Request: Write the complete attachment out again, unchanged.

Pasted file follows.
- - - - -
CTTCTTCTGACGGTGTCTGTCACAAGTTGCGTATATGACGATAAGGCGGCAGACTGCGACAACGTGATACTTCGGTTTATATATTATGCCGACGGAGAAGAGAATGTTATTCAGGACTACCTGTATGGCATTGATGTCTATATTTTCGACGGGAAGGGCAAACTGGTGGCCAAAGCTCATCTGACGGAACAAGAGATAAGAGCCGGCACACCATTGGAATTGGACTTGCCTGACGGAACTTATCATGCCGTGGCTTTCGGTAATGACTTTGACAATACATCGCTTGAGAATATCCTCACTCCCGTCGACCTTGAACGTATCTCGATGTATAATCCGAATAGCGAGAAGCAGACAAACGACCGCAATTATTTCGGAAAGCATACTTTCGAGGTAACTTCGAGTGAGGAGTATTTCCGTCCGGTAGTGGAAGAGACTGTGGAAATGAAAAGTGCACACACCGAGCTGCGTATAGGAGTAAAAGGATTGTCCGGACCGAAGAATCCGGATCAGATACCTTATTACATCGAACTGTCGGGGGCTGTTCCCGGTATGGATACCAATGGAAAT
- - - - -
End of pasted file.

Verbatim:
CTTCTTCTGACGGTGTCTGTCACAAGTTGCGTATATGACGATAAGGCGGCAGACTGCGACAACGTGATACTTCGGTTTATATATTATGCCGACGGAGAAGAGAATGTTATTCAGGACTACCTGTATGGCATTGATGTCTATATTTTCGACGGGAAGGGCAAACTGGTGGCCAAAGCTCATCTGACGGAACAAGAGATAAGAGCCGGCACACCATTGGAATTGGACTTGCCTGACGGAACTTATCATGCCGTGGCTTTCGGTAATGACTTTGACAATACATCGCTTGAGAATATCCTCACTCCCGTCGACCTTGAACGTATCTCGATGTATAATCCGAATAGCGAGAAGCAGACAAACGACCGCAATTATTTCGGAAAGCATACTTTCGAGGTAACTTCGAGTGAGGAGTATTTCCGTCCGGTAGTGGAAGAGACTGTGGAAATGAAAAGTGCACACACCGAGCTGCGTATAGGAGTAAAAGGATTGTCCGGACCGAAGAATCCGGATCAGATACCTTATTACATCGAACTGTCGGGGGCTGTTCCCGGTATGGATACCAATGGAAAT